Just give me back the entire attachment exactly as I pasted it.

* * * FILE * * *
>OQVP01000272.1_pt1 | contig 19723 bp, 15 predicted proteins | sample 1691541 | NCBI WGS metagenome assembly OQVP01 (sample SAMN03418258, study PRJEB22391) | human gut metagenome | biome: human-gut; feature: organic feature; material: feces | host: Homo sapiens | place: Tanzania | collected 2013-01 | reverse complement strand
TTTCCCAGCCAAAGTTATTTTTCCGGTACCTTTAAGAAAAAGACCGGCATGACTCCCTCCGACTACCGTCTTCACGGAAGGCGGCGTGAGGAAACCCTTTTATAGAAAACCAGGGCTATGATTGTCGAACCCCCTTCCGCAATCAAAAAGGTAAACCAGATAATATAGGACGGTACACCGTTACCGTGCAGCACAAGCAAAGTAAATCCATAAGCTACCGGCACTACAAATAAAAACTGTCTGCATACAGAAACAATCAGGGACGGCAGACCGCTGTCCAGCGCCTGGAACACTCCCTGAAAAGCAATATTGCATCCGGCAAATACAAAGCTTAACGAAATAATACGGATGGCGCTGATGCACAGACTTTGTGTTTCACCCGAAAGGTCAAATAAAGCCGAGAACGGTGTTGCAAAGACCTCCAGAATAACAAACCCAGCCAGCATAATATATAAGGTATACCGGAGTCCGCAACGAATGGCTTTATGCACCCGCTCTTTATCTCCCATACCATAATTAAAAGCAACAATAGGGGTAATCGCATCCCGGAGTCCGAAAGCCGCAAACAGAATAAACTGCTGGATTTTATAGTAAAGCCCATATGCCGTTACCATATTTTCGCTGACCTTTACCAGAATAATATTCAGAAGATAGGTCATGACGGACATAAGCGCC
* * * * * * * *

>OQVP01000272.1_pt1 | contig 19723 bp, 15 predicted proteins | sample 1691541 | NCBI WGS metagenome assembly OQVP01 (sample SAMN03418258, study PRJEB22391) | human gut metagenome | biome: human-gut; feature: organic feature; material: feces | host: Homo sapiens | place: Tanzania | collected 2013-01 | reverse complement strand
TTTCCCAGCCAAAGTTATTTTTCCGGTACCTTTAAGAAAAAGACCGGCATGACTCCCTCCGACTACCGTCTTCACGGAAGGCGGCGTGAGGAAACCCTTTTATAGAAAACCAGGGCTATGATTGTCGAACCCCCTTCCGCAATCAAAAAGGTAAACCAGATAATATAGGACGGTACACCGTTACCGTGCAGCACAAGCAAAGTAAATCCATAAGCTACCGGCACTACAAATAAAAACTGTCTGCATACAGAAACAATCAGGGACGGCAGACCGCTGTCCAGCGCCTGGAACACTCCCTGAAAAGCAATATTGCATCCGGCAAATACAAAGCTTAACGAAATAATACGGATGGCGCTGATGCACAGACTTTGTGTTTCACCCGAAAGGTCAAATAAAGCCGAGAACGGTGTTGCAAAGACCTCCAGAATAACAAACCCAGCCAGCATAATATATAAGGTATACCGGAGTCCGCAACGAATGGCTTTATGCACCCGCTCTTTATCTCCCATACCATAATTAAAAGCAACAATAGGGGTAATCGCATCCCGGAGTCCGAAAGCCGCAAACAGAATAAACTGCTGGATTTTATAGTAAAGCCCATATGCCGTTACCATATTTTCGCTGACCTTTACCAGAATAATATTCAGAAGATAGGTCATGACGGACATAAGCGCC